Question: Last month, our flight from Cancun to Manchester was delayed nearly eight hours due to a broken windscreen on the plane.
Naturally, this delay caused some inconvenience. Instead of an afternoon departure and an early morning arrival, we left Mexico very late in the evening and arrived in Manchester in mid-afternoon.
We applied to the airline for compensation of €600 (£530). But it rejected the claim referring to what it said was an official document regarding what counted as “extraordinary circumstances”, saying that damage during a preceding flight got them off the hook.
Is this correct, and is there an option open to seek compensation? Mark R Answer: The Civil Aviation Authority has a list of circumstances that count as “extraordinary”, and therefore airlines do not need to pay compensation.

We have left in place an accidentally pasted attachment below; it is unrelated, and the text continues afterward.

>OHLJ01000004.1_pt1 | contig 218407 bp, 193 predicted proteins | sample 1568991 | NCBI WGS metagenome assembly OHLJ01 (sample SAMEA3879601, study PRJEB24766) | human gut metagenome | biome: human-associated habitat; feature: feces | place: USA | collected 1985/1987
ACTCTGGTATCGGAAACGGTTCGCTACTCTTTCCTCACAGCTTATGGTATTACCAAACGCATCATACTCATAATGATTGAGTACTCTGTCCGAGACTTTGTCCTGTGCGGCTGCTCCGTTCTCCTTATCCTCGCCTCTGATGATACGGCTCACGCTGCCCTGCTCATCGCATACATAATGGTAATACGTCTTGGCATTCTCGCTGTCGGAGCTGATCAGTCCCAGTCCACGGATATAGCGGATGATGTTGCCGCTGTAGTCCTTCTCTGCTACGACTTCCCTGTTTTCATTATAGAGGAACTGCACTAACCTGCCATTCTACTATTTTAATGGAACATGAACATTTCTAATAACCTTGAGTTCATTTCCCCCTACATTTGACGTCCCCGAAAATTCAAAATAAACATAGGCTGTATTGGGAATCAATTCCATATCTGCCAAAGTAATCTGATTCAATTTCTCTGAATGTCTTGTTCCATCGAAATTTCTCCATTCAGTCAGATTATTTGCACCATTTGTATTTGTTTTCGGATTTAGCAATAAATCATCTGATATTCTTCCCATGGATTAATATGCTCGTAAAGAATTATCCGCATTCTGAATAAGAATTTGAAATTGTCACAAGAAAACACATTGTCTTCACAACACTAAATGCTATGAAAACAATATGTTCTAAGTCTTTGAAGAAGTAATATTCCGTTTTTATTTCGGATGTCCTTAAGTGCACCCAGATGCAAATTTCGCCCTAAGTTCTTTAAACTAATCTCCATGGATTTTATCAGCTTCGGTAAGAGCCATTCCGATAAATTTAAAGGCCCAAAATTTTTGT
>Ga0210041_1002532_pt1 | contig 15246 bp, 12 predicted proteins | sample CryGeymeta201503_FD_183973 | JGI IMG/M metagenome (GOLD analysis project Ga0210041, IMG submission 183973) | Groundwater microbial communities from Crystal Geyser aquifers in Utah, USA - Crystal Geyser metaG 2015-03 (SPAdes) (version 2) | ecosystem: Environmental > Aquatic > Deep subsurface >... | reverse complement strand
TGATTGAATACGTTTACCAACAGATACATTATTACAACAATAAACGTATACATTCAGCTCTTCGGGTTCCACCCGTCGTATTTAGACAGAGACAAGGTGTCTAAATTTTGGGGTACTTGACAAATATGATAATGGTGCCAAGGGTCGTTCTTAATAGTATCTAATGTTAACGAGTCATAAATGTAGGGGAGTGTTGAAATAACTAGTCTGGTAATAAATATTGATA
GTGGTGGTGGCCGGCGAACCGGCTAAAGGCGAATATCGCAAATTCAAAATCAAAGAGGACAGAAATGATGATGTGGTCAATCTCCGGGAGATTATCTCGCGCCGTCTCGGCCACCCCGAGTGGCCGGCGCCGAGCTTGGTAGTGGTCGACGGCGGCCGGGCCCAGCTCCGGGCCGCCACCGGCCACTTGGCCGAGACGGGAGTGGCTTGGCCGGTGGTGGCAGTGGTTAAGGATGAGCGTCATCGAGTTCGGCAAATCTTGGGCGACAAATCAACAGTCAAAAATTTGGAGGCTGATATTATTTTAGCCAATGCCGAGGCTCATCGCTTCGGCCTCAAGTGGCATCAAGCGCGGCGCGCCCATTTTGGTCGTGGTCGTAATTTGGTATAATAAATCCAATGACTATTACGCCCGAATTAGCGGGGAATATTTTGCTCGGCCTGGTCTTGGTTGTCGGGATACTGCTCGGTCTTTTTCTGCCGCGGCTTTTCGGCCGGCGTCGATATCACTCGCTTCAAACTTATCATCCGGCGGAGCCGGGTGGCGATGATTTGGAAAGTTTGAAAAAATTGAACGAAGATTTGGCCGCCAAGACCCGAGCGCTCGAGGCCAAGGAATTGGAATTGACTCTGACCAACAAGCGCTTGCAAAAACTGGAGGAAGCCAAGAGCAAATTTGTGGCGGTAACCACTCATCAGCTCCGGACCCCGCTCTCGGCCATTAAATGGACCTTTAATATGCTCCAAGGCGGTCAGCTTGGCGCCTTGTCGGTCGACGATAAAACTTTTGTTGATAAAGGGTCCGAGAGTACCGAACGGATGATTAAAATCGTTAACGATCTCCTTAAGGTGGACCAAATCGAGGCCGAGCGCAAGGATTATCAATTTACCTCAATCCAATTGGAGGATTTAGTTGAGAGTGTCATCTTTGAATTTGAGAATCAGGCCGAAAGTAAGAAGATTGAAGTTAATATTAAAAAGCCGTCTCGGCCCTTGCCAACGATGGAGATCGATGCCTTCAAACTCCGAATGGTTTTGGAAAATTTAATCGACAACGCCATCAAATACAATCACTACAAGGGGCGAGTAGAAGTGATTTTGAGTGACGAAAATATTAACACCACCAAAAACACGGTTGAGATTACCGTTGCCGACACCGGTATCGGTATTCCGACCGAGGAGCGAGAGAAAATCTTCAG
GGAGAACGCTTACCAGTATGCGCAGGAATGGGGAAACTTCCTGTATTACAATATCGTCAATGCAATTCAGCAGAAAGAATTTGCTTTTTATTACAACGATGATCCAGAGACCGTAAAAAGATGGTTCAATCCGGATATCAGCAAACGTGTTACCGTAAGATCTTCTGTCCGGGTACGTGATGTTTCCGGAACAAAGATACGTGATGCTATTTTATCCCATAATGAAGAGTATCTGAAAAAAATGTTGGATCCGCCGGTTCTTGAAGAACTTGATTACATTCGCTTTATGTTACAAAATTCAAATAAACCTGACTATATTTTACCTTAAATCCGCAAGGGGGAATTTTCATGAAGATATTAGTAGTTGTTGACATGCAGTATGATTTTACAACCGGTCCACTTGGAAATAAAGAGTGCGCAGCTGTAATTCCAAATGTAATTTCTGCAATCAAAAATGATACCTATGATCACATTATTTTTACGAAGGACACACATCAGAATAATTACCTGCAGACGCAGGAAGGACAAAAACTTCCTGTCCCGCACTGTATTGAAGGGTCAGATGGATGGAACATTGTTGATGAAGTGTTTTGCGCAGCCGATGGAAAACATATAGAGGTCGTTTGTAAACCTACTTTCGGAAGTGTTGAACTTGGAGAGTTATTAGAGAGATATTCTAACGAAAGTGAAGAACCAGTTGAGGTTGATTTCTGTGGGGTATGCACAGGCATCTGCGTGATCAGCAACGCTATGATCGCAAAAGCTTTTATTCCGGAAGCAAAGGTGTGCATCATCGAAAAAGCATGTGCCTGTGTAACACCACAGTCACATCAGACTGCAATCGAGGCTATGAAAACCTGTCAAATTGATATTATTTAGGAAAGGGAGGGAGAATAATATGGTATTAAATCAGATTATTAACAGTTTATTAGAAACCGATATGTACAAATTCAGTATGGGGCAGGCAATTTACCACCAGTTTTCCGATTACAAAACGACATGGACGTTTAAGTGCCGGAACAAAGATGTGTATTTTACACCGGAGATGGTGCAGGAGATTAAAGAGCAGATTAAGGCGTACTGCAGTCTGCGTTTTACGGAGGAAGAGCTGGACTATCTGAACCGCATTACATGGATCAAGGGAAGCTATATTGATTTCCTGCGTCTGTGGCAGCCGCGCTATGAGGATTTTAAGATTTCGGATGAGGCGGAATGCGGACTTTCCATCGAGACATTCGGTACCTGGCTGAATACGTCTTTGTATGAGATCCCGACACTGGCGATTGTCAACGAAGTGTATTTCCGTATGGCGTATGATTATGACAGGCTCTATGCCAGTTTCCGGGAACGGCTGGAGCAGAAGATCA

Excuses include: “In-flight damage to the aircraft during the preceding flight, caused by a foreign-object, and which requires immediate assessment and/or repair.”
If the cracked windscreen was caused by a foreign object — typically a bird strike — then the airline is entitled to refuse your claim. But the carrier should provide evidence to substantiate its assertion that a foreign object was responsible.
Assuming it is allowed to decline payment, there is another little-used avenue which may enable you to get recompense: the Montreal Convention.
If a flight is delayed for any reason, and a passenger can demonstrate actual financial loss, then a claim may succeed.
But it will depend on evidence that the delay was more than simply exasperating. You must show it cost you money.
So if you arrived late for a family event, that would not be covered; but a claim for lost wages might succeed.
TROPICAL PARADISE: Cancun is a popular Mexican destination